According to new research by, an increasing number of people are striving to achieve more trip diversity in their travels. says 66% of global travellers want to add a completely new travel experience next year to what they’d done last year.*

Given our adventurous appetite, why not start by building a better bucket list? One that’s a notch or two higher on the intrepid scale with destinations that have just as much wow factor as, say, the Inca trail, but far fewer tourists.

To help travellers tap into their adventurous side, used traveller recommendation data to compile this list of places you may never have heard of or are pretty far off the beaten track, that you need to visit. All of these destinations have been highly approved by customers, 95% of whom recommended them to other travellers.

Here’s a list for culture vultures, laying out the best but lesser-known gems for those seeking a taste of the arts:

1.Recanati, Italy

500_italyThe town of Recanati is home to a surprisingly vast collection of Renaissance art, given its relatively humble bucket-list status. It’s also been called the ‘city of poetry’, on account of it being the birthplace of seminal 19th-century poet Giacomo Leopardi. The Recanati Museum and Municipal Gallery houses a rich collection of paintings by Lorenzo Lotto. Other must-sees include Renanati Cathedral and the Diocesan Museum of Sacred Art.


2.Jaisalmer, India

500_india-2The sight of the fort of Jaisalmer rising from the sand in the middle of the Rajasthan desert is one of baffling, otherworldly beauty. Sadly, it’s often sacrificed on India itineraries in favour of the better-known Taj Mahal in Agra. But if you’re turned on by culture, Jaisalmer offers a great deal more. Known as the Golden City, its ancient streets and honey-coloured sandstone buildings have an incredible history and are a delight to wander around. Explore the magnificent havelis (mansions and palaces) in the Old City and learn about Jaisalmer’s religious and military history.


3.Viljandi, Estonia

500_estoniaViljandi is a peaceful, historical enclave of Estonia that boasts enchanting, crumbling ruins in a leafy green lakeside setting. It’s often called the cultural capital of Estonia on account of its Culture Academy and visitors will find lots to do here, including open-air theatre and a big annual folk music festival.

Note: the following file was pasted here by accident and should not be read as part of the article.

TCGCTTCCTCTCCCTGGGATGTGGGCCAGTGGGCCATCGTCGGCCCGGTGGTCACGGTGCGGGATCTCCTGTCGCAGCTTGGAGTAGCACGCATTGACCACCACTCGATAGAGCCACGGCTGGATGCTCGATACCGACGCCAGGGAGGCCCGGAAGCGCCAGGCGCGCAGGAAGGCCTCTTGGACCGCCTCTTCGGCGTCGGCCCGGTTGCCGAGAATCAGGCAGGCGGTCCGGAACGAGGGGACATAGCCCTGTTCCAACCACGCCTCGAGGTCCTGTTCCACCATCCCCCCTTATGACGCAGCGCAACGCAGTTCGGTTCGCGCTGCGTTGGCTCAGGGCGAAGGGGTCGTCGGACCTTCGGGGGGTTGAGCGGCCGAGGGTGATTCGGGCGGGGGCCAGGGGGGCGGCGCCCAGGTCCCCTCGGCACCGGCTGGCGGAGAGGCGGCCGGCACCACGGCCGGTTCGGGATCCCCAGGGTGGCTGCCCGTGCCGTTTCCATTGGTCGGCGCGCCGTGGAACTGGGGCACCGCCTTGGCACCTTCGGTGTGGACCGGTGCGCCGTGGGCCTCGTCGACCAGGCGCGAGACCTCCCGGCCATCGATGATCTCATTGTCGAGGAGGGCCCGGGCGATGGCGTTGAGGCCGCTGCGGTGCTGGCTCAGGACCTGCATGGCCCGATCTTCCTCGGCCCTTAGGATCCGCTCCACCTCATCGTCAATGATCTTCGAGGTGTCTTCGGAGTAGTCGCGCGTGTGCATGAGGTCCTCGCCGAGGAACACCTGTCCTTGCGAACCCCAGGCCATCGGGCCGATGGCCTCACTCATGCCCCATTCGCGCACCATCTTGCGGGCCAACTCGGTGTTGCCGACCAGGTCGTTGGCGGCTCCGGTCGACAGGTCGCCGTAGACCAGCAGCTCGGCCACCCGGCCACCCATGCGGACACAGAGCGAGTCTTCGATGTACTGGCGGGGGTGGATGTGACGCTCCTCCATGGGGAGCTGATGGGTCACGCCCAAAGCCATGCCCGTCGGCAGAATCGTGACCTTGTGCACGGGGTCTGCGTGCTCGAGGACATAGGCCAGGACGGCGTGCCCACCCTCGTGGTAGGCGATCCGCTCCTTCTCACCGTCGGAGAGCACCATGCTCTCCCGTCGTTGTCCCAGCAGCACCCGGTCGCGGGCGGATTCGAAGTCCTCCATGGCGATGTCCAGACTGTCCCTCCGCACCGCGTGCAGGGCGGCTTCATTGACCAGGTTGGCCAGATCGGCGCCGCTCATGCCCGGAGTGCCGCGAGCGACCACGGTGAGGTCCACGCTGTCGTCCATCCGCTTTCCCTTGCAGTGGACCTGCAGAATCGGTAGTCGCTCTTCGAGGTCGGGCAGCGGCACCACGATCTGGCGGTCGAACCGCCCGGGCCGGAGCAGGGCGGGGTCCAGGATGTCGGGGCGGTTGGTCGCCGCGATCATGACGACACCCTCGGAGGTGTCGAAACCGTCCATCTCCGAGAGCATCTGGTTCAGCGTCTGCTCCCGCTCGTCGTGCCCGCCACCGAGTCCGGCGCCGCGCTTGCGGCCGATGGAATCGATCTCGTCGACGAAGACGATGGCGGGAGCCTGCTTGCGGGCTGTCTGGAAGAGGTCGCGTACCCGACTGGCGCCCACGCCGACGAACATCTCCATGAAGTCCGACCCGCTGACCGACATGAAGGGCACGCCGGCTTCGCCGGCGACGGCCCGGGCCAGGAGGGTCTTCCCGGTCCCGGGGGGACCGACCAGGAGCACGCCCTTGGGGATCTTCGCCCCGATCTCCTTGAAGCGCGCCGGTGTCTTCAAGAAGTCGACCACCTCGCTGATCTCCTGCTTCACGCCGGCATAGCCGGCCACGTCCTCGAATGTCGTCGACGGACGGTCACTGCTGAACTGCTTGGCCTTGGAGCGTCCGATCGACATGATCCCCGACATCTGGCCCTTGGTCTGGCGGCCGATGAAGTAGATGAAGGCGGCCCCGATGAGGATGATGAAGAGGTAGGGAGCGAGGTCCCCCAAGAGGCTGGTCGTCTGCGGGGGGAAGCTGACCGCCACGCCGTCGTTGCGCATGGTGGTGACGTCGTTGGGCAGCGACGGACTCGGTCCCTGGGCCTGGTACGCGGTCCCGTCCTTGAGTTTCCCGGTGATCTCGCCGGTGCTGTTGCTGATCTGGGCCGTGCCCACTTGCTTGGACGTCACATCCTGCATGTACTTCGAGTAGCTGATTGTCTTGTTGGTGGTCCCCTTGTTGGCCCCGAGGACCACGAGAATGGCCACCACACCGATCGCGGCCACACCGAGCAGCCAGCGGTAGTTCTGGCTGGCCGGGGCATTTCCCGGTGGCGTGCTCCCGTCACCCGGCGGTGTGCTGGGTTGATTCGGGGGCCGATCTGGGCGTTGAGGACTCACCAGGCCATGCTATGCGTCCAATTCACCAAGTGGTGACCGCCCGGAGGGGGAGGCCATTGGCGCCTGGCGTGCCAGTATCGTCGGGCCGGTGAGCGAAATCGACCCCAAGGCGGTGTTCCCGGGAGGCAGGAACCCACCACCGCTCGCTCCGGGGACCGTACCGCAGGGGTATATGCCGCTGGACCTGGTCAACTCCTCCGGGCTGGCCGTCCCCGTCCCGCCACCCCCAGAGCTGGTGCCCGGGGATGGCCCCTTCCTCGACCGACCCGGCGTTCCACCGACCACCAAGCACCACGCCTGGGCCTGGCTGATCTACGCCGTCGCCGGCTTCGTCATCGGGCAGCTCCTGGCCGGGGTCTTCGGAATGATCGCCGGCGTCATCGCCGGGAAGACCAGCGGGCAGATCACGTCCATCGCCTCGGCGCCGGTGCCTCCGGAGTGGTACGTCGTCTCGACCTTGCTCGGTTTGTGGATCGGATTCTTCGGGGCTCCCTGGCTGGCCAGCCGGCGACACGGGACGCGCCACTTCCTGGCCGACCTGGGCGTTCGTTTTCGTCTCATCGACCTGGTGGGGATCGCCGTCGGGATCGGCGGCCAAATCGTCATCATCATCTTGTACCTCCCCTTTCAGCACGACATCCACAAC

4. Aït Benhaddou, Morocco

500_morroccoSitting along the old trading route between the Sahara and Marrakech, the ancient fortified settlement of Ait Benhaddou has served as the setting for films such as Gladiator and Babel. With the dramatic appearance of being carved into the desert, the earthen clay architecture glows orange in the African sun. And with only four families still living in the ancient city, treading its dusty, sun-baked streets feels like exploring an open-air museum.


5.Borobudur, Indonesia

500_indonesiaBorobudur is the largest Buddhist monument in the world, as well as being 300 years older than the more well-known Angkor Wat in Cambodia. In a region of rice paddies and jungle, this magnificent structure is a three-dimensional mandala (diagram of the universe) that was rediscovered in 1814 and has since become a destination of Buddhist pilgrimage. The intricate carvings covering the blocks of lava rock and hundreds of Buddha statues are endlessly enigmatic and particularly beautiful when seen rising out of the morning mountain mist.


6.Uluru, Australia

500_australiaLooming mightily out of the Australian Outback, Uluru is sacred to the Anangu, the Aboriginal people of the area. And standing in its shadow with flat, arid desert all around, it’s easy to understand why. Though tourists are asked not to climb the rock out of respect for its Aboriginal landowners, watching the color of the rock change from orange to red as the sun sets is breath-taking enough.


7.Barichara, Colombia

500_coloumbiaVisit Barichara for beguiling Spanish colonial architecture, history and its mellow mood. It’s a small town and one of Colombia’s most scenic. Hilly, cobbled streets are lined with trees and flowers, while buildings feature clay-tiled roofs and whitewashed walls. Don’t miss the Cathedral of the Immaculate Conception, in all its ochre splendour blending into the warm-coloured landscape.


8.Vézelay, France

500_france-3Anyone who appreciates culture will be in for a treat visiting the dainty hilltop town of Vézelay in Burgundy. As well as fine wine, medieval Vézelay boasts the glorious Romanesque basilica of St Mary Madeleine amongst its 15th-, 16th- and 17th-century houses. The town has been inhabited since ancient times and is historically significant as the meeting place between Richard the Lion Heart and King Philippe of France before they set off on the 3rd Crusade. Pop into a gallery, enjoy a concert in the basilica or wander the charming alleyways and courtyards before stopping off at a typical French café.


9.Flores, Guatemala

500_guatemela-2A  tiny island village on Lake Petén Itzá, Flores is mostly used as a Launchpad for visiting the nearby Mayan ruins at Tikal. Once you’ve had your dose of ancient Mayan culture, Flores is also a great destination in its own right. The sight of its colourful cubist houses reflected on the water is a delight, as are the views of the area from its rickety buildings.

* This data was taken from a global survey of 34,000 nationally representative respondents across 17 markets. Respondents had to be 18 years of age or older, had to have travelled at least once in 2015 and be planning at least one trip for 2016. All respondents had to be at least part of the decision-making process when planning most of their trips. Data was collected in October 2015.


PHOTO – TOP OF PAGE: Borobudur, Indonesia – © CEphoto, Uwe Aranas